Courage, unity, respect. They have been the buzzwords for England cricketers since a review into team culture following the Bristol brawl in 2017 and the embarrassment of drink-related incidents on the Ashes tour that followed it.
Those rules are the crux of a code of conduct introduced, in part, to make Jofra Archer feel part of the England collective. Rules that, as Eoin Morgan says, are about a ‘sense of belonging’ where ‘nationality is not important’.
Those three words are the mantra of both England captains — Morgan and Joe Root — and, as explained in the insightful new book Morgan’s Men which charts last year’s World Cup triumph, epitomise the code their players should live by on and off the field.
Jofra Archer has disrespected both his England team-mates and the West Indies players
They are told: ‘Live your life in a way that respects your team-mates and what you are trying to achieve together.’ Well, Archer has broken a code that was created partly to embrace him as a significant member of England teams across all formats.
He has disrespected his team-mates and all those at the ECB who have worked so hard to make cricket possible in this wretched summer.
And he has disrespected the West Indies players who have sacrificed so much to come here for very little personal gain, then acted with such dignity and professionalism in their defence of the Wisden Trophy.
Jofra Archer pictured dancing with friend Druanna Butler at a festival in Barbados last year
He has shown a lack of unity with all those, in and out of the England team, who have very much been in this together for the betterment of a game where livelihoods have been placed at considerable risk by the Covid-19 crisis. Not only players, management and broadcasters but unsung heroes such as catering and hotel staff.
And he has shown a lack of courage in not facing up to his commitments as an England player who was trusted to act responsibly by completing a simple journey from Southampton to Manchester on his own.
There can be no defence of Archer, 25, over his unscheduled trip home to Hove on Monday en route to Emirates Old Trafford for the second Test. It might seem a trivial offence. After all, what harm could possibly be done by popping home for an hour?
Archer posted this tweet on Wednesday in the lead-up to the second Test at Old Trafford
Actually, a huge amount of harm. For in the context of this biosecure environment, this is a very serious breach of painstakingly constructed regulations.
Make no mistake, Archer was jeopardising the financial future of a game that ECB chief executive Tom Harrison estimates would have lost £380million if the whole international season had been wiped out.
An abandonment of this Test series and probably the one against Pakistan that quickly follows would surely be the consequence if there was an outbreak of Covid-19 within the strict biosecure environment that Steve Elworthy and his ECB team have created.
And that is without the very real risks that Archer was taking with the health of his team-mates, the West Indies players and those behind-the-scenes workers by spending an hour in the company of a friend at home before making his way to Manchester.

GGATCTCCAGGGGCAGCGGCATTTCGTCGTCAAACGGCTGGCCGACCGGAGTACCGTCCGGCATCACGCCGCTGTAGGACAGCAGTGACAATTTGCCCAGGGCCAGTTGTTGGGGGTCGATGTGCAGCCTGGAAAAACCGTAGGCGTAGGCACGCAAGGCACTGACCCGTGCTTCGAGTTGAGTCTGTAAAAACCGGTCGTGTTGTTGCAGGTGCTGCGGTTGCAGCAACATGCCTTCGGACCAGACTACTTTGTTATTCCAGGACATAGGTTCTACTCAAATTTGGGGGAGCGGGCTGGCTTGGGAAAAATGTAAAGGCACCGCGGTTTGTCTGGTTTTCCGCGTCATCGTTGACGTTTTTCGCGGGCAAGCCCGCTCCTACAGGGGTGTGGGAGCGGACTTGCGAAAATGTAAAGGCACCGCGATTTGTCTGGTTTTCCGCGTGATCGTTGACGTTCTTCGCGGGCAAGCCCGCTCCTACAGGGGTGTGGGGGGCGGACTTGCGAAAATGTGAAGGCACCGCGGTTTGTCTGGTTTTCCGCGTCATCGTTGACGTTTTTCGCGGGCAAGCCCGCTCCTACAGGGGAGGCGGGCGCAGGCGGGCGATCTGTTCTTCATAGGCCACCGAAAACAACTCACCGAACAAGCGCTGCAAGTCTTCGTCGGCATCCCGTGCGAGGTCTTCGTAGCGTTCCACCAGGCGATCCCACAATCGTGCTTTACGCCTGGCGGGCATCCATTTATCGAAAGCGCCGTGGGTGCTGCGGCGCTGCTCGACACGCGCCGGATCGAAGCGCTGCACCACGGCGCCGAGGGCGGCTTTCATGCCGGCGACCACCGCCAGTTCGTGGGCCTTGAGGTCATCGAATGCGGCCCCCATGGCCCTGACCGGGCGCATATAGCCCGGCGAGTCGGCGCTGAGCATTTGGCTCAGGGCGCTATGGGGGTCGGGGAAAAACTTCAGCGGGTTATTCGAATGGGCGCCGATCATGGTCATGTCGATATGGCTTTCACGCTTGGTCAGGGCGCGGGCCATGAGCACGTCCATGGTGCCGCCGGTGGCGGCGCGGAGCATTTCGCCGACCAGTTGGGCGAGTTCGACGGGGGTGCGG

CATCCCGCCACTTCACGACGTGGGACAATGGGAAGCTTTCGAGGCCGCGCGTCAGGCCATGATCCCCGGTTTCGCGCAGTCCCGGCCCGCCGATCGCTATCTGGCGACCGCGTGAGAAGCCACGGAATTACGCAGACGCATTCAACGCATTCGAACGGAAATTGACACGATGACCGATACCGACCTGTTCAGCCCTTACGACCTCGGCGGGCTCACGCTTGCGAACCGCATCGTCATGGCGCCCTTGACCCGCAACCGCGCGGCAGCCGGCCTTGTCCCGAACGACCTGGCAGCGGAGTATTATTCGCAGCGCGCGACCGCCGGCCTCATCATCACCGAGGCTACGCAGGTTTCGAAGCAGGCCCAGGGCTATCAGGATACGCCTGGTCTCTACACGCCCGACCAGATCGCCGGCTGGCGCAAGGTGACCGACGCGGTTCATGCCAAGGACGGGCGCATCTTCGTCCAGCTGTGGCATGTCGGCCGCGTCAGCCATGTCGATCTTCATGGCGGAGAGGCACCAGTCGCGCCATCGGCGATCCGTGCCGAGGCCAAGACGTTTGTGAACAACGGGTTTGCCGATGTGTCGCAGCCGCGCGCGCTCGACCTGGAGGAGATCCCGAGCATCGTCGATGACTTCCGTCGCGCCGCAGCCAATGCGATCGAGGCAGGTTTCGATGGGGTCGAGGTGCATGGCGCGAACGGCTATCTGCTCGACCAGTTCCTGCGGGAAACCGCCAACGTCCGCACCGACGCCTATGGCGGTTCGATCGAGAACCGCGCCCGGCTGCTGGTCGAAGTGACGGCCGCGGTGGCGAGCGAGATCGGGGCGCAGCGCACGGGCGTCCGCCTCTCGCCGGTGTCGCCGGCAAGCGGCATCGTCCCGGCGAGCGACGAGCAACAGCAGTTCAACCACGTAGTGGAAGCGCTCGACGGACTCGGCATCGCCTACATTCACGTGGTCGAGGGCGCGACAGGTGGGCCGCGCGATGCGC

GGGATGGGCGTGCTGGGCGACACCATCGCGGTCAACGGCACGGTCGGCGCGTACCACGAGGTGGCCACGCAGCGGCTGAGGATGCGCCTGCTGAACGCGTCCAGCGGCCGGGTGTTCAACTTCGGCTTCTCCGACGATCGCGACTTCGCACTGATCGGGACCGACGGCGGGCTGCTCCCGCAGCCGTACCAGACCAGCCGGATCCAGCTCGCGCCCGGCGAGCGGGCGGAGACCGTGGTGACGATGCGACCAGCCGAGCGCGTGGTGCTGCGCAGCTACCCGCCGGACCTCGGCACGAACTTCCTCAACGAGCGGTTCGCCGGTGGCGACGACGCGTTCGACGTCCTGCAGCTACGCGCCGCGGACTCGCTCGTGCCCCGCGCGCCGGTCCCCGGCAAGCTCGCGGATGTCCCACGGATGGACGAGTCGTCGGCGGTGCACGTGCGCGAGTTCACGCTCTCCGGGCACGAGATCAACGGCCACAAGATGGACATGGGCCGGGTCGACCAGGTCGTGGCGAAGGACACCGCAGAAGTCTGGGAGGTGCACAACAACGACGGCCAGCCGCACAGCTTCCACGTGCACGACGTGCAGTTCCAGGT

Archer drove from the Ageas Bowl to his home in Hove before heading up to Manchester
The most charitable explanation is that Archer was naive, that he did not take in the instructions that have been hammered home to all the players who agreed to put their lives on hold to get the international show back on the road.
This is, after all, a unique situation and there is a lot to take in for young people who would rather concentrate on their cricket than the 75-page document outlining rules that even the 12 members of the written press invited into the bubble had to digest.
If he is being naive, he can be given the benefit of the doubt as a truly gifted, special cricketer who has already attracted an unfair amount of criticism in his short time as an England star, perhaps because he is still seen by some as an outsider.
But if Archer has wilfully ignored the regulations, if he has just decided he is above what would have been clear instructions given to the England team on their travelling arrangements, then he needs to be fined and banned for this series.
Archer bowls in the nets at Old Trafford on Tuesday ahead of the second of three Tests
Remember the words of Ben Stokes, who has turned his life around since that Bristol brawl to become the epitome of a dedicated, selfless team man, before the first Test?
‘I feel as though a lot of respect has been shown by both sides to make this work,’ said the then stand-in captain. ‘Because if we get one thing wrong, it might blow this whole “get sport back on the radar for people”.
‘So we are grateful for the opportunity to get back on to the field and we’ll be doing everything we can to make sure we don’t mess this up.’
Archer could easily have messed the whole thing up on Monday.
Archer was effective with the ball in the first Test against West Indies’ at the Ageas Bowl
The last person to fall foul of England’s mantra was Alex Hales, Stokes’s drinking partner on that ill-fated night in Bristol.
He is yet to ‘regain the trust of the team’ and remains in exile after failing a second test for social drug use.
What Archer did is clearly not as bad as that, but it could have had disastrous consequences.
He needs to take a leaf out of the reformed Stokes’s book now by looking at how he deals with the responsibility that comes with being a high-profile sportsman.
And he might have to prove all over again that he can show courage, unity and respect in the way he conducts himself as an England player.
The players drove from the Ageas Bowl near Southampton to Old Trafford in Manchester – a journey of 227 miles lasting about four hours if the most direct route is taken
The detour from the Ageas Bowl to Archer’s home in Hove added around 100 miles to the trip
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